Conference Speaking Opportunities can be an incredibly powerful communications vehicle for building executive visibility. But how do you go about securing the righ speaking slots for your exec?
The first step on the road to successful free speaking is to identify your brief.
- which audiences you want to reach – vertical? horizontal? what geography?
- who in your team can speak and are they trained?
- what issues and customers can you talk about?
- do you have the resources to write presentations?
- can this fit into your PR and marketing mix?
Once you have your brief and objectives in place, decide what performance indicators you want to measure. Will you target a specific number of events, number of delegates reached, speaker evaluation, or a mixture of these?
Now it’s time to start researching the conference market.
You will no doubt have relationships with some conference companies, but are you just speaking to the sales manager? If you want to speak without paying, you’ll need to ensure you’re speaking to the right person, i.e. the conference producer who puts the agenda together.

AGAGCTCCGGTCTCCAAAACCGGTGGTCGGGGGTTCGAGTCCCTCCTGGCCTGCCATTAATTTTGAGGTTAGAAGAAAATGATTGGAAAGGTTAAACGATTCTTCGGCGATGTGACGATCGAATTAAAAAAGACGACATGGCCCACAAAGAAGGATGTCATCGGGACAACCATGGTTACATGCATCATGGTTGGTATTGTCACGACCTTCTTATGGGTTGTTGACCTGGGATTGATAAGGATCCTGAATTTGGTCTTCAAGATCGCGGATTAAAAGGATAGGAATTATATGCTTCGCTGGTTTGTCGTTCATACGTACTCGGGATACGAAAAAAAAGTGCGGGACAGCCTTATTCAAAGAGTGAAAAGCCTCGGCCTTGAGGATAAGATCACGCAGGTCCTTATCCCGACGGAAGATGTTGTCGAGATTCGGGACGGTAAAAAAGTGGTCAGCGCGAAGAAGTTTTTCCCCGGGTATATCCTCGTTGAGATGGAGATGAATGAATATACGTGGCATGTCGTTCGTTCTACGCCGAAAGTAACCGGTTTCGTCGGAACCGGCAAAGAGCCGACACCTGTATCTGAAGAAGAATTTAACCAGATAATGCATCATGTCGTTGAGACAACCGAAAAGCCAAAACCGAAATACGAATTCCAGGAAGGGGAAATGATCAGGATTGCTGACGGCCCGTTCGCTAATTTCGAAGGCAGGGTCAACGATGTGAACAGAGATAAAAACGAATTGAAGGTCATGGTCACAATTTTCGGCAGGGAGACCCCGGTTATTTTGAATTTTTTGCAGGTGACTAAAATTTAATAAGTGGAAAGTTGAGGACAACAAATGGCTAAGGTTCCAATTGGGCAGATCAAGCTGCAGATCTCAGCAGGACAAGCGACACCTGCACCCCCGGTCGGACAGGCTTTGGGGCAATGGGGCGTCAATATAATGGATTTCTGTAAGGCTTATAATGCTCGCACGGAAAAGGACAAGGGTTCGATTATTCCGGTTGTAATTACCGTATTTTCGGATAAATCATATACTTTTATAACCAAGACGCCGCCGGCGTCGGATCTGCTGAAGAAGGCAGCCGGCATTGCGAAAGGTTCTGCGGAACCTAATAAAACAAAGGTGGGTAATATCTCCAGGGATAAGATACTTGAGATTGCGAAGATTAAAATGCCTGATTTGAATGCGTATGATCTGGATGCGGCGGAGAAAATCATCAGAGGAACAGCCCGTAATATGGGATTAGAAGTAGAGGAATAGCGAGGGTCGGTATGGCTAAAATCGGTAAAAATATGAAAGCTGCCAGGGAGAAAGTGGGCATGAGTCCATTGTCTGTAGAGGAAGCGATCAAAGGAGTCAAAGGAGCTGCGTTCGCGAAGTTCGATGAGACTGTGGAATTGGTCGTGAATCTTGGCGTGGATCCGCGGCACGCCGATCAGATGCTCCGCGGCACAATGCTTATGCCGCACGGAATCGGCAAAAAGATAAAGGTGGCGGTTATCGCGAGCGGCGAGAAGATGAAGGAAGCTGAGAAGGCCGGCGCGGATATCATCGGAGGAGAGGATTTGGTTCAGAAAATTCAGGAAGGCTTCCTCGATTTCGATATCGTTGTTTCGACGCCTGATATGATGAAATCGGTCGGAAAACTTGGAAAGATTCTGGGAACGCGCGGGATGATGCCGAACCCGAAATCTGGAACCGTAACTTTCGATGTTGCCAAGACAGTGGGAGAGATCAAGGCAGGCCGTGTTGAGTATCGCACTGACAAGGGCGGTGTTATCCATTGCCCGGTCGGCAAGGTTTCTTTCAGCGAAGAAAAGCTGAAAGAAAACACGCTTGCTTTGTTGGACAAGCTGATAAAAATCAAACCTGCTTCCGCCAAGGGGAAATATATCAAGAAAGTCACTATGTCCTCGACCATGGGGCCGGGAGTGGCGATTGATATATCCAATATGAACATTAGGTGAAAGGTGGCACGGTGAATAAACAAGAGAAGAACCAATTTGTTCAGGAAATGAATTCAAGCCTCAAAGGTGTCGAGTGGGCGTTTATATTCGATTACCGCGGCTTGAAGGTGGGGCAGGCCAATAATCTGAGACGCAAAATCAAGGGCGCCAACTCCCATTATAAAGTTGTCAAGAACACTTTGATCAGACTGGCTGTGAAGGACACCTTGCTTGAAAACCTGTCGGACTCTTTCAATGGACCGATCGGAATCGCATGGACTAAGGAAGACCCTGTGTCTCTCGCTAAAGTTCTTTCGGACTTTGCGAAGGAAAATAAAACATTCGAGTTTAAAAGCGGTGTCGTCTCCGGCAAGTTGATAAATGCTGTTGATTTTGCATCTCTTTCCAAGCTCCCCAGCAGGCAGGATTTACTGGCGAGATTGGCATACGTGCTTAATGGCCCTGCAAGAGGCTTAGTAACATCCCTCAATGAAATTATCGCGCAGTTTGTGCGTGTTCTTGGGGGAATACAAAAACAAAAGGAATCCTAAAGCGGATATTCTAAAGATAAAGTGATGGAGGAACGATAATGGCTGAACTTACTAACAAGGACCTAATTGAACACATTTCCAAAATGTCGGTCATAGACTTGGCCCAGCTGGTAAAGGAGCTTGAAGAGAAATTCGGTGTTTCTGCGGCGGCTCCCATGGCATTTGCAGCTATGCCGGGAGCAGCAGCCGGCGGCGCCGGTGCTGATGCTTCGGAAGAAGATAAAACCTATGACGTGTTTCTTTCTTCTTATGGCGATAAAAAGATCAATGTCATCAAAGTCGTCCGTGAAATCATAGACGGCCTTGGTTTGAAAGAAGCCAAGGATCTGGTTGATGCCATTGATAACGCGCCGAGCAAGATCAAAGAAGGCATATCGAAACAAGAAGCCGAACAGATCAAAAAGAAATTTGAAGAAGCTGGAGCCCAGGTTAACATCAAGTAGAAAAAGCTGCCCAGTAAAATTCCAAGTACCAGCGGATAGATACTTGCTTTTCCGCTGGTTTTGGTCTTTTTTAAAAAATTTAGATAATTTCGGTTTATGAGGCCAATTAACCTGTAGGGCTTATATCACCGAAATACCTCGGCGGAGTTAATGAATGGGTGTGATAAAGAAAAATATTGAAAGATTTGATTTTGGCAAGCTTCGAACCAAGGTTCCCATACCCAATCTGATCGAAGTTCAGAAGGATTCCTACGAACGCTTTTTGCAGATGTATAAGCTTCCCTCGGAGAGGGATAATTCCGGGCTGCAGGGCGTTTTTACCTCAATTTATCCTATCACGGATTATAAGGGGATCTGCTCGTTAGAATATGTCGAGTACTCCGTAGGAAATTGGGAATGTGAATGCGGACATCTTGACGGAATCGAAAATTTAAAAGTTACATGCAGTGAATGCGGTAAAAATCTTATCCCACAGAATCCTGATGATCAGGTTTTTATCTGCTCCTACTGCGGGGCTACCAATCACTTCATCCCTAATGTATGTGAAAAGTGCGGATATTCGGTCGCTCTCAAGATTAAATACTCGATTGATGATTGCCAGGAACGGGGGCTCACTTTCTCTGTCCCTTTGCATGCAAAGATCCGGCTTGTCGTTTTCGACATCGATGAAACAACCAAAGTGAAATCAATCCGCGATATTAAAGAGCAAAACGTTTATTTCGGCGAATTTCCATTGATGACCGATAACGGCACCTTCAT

Look for events that match your brief. Think about the audience they are targeting, the overall focus of the event and the history – how successful it was last time and what the conference company’s pedigree is.
When it comes to pitching your speaker and topic, every event will have a different requirement. You will always need a biography of your speaker, to spell out why he/she will add value to the conference, and some form of topic proposal. This might be a short synopsis, a title with bullet points or even a white paper.
The submission process will also vary. It may be a closed call for papers, you may deal directly with the conference producer, or you might be selected anonymously by an international panel of subject experts.
Depending on which of these you are facing, you may not be in a position to be selective about session time. Obviously you want to try to avoid sessions at the end of the day or just after lunch – the so called grave yard slots.
Lastly, it’s important to approach the conference company at the right time. Some complete their event agendas up to nine months before the event, though four is more common. If you see an agenda with speakers up on the website, you have probably missed the boat (for this year at least).